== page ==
Donovan Mitchell has eyes on Kobe Bryant's film study: 'I've watched it twice already'

Scott: Mitchell's game similar to Kobe's (1:21)

Byron Scott says the way Donovan Mitchell dissects the game is similar to that of Kobe Bryant. (1:21)

Rookie sensation Donovan Mitchell will need all the help he can get in the Utah Jazz's Western Conference semifinal series against the Houston Rockets.

So Mitchell wasn't shying away from the gilded hand of Kobe Bryant, who recently released his latest film-breakdown episode of "Detail."

In it, he puts his focus on Mitchell.

"I've watched it twice already," Mitchell said of Bryant's Granity Studios-produced segment that airs on ESPN and ESPN+.

After averaging 20.5 points in 33.4 minutes per game in the regular season, Mitchell has stepped up his game in the playoffs, in which he has scored 27.4 points per game and is averaging 38.6 minutes.

"There were times when he was basically saying, 'That can't happen. This can't happen,'" Mitchell said. "And I was laughing because he was right; they can't push me off my spot. The way he broke it down made so much sense."

Bryant, an 18-time All-Star who won five NBA titles with the Los Angeles Lakers, had previously broken down film of Toronto Raptors star DeMar DeRozan in Episode 2 and of himself against Carmelo Anthony and the Denver Nuggets from the 2009 playoffs in the series' first episode.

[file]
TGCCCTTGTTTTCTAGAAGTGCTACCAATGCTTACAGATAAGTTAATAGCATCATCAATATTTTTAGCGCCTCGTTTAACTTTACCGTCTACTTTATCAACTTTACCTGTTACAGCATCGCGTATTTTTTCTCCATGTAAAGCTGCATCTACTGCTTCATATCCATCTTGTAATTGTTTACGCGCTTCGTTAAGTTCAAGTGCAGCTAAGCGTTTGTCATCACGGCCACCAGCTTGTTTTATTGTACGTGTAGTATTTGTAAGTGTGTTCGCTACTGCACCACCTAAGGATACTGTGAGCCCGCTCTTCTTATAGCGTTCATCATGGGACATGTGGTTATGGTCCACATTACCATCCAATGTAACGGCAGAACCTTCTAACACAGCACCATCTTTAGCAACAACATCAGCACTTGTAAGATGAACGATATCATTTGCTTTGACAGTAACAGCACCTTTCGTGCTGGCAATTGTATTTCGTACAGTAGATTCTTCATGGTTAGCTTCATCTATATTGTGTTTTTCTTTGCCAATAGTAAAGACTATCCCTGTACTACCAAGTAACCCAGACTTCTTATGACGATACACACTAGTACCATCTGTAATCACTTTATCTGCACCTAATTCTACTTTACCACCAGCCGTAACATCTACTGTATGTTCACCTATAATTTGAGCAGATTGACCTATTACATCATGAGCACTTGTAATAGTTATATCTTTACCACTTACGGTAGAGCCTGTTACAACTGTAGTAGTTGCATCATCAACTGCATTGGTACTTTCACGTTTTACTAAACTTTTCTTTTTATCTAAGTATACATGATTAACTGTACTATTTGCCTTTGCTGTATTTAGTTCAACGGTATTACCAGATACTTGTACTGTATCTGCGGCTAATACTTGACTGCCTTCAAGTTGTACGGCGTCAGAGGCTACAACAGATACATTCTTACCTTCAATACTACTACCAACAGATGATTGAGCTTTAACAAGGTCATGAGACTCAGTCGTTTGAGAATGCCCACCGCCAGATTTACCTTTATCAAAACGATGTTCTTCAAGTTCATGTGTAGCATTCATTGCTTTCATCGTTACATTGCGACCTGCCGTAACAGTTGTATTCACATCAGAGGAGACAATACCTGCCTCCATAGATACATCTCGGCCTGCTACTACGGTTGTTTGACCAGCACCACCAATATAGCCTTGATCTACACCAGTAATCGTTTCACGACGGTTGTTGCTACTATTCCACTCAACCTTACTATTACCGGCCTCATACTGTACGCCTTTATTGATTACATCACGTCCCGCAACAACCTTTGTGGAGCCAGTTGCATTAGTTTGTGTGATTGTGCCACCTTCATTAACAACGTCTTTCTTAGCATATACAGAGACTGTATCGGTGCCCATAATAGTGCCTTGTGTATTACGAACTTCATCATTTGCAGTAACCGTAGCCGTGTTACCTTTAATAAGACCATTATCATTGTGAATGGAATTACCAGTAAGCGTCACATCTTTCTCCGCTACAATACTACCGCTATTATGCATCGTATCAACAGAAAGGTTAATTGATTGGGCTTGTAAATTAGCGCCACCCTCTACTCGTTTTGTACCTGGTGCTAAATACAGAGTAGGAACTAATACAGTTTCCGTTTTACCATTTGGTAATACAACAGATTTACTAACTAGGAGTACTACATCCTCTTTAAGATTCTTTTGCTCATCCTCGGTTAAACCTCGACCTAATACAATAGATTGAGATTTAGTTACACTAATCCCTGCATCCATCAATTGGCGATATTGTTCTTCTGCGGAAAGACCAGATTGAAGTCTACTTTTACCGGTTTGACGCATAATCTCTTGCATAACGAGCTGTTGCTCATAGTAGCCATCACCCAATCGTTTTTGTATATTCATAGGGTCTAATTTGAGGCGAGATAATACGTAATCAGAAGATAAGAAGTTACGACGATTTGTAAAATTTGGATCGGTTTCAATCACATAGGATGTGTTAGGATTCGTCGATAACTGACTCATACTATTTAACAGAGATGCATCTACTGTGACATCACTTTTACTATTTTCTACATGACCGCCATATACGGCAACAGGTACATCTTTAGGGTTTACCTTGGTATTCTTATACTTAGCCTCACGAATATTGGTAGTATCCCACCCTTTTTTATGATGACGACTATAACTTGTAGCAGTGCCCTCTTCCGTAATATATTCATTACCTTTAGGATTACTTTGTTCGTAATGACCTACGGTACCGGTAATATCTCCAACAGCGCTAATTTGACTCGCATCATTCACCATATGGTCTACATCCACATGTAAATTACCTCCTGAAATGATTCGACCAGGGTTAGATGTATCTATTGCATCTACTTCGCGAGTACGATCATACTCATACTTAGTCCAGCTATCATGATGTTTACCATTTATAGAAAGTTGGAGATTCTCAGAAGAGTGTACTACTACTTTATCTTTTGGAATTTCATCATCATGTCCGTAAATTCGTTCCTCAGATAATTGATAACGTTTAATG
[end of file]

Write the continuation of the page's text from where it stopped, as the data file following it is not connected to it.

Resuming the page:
Jazz coach Quin Snyder said such analysis "depends on who the voice is." But if it has the caliber of Kobe behind it, the more help the better, Snyder said.

"So the fact Kobe's breaking the game down is a good thing," Snyder said. "It's a compliment to Donovan. And there's probably a lot of things he's suggesting that we need to look at doing, some of which we probably are. But again, I have to watch it.

"You know, obviously, anytime you play against a team that plays you well, and you play against a guy like Trevor Ariza ... there's things you have to recognize and adjust to. A lot of times players do that on their own to a certain degree, and as coaches, it's my job to put him in a position to be successful."